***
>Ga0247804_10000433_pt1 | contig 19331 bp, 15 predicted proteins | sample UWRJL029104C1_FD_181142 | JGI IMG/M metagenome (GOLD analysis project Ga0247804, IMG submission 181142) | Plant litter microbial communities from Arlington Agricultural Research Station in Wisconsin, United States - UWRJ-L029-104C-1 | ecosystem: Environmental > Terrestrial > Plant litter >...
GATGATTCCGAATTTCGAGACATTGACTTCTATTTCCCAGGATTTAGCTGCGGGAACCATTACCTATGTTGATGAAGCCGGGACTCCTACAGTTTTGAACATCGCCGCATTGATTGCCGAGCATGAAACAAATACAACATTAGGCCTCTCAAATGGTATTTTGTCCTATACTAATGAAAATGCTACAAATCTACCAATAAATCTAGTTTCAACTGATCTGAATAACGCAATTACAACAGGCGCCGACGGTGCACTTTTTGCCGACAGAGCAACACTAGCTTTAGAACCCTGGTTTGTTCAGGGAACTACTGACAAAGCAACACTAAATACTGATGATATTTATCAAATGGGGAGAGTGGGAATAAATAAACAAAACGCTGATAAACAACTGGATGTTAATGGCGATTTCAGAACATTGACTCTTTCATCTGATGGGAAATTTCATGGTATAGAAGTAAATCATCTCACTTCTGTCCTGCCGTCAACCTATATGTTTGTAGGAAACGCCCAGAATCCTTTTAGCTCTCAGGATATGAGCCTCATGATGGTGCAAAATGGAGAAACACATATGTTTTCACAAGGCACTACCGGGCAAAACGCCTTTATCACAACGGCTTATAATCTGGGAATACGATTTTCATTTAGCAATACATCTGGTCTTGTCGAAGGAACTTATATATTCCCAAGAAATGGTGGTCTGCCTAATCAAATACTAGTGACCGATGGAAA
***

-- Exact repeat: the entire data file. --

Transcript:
>Ga0247804_10000433_pt1 | contig 19331 bp, 15 predicted proteins | sample UWRJL029104C1_FD_181142 | JGI IMG/M metagenome (GOLD analysis project Ga0247804, IMG submission 181142) | Plant litter microbial communities from Arlington Agricultural Research Station in Wisconsin, United States - UWRJ-L029-104C-1 | ecosystem: Environmental > Terrestrial > Plant litter >...
GATGATTCCGAATTTCGAGACATTGACTTCTATTTCCCAGGATTTAGCTGCGGGAACCATTACCTATGTTGATGAAGCCGGGACTCCTACAGTTTTGAACATCGCCGCATTGATTGCCGAGCATGAAACAAATACAACATTAGGCCTCTCAAATGGTATTTTGTCCTATACTAATGAAAATGCTACAAATCTACCAATAAATCTAGTTTCAACTGATCTGAATAACGCAATTACAACAGGCGCCGACGGTGCACTTTTTGCCGACAGAGCAACACTAGCTTTAGAACCCTGGTTTGTTCAGGGAACTACTGACAAAGCAACACTAAATACTGATGATATTTATCAAATGGGGAGAGTGGGAATAAATAAACAAAACGCTGATAAACAACTGGATGTTAATGGCGATTTCAGAACATTGACTCTTTCATCTGATGGGAAATTTCATGGTATAGAAGTAAATCATCTCACTTCTGTCCTGCCGTCAACCTATATGTTTGTAGGAAACGCCCAGAATCCTTTTAGCTCTCAGGATATGAGCCTCATGATGGTGCAAAATGGAGAAACACATATGTTTTCACAAGGCACTACCGGGCAAAACGCCTTTATCACAACGGCTTATAATCTGGGAATACGATTTTCATTTAGCAATACATCTGGTCTTGTCGAAGGAACTTATATATTCCCAAGAAATGGTGGTCTGCCTAATCAAATACTAGTGACCGATGGAAA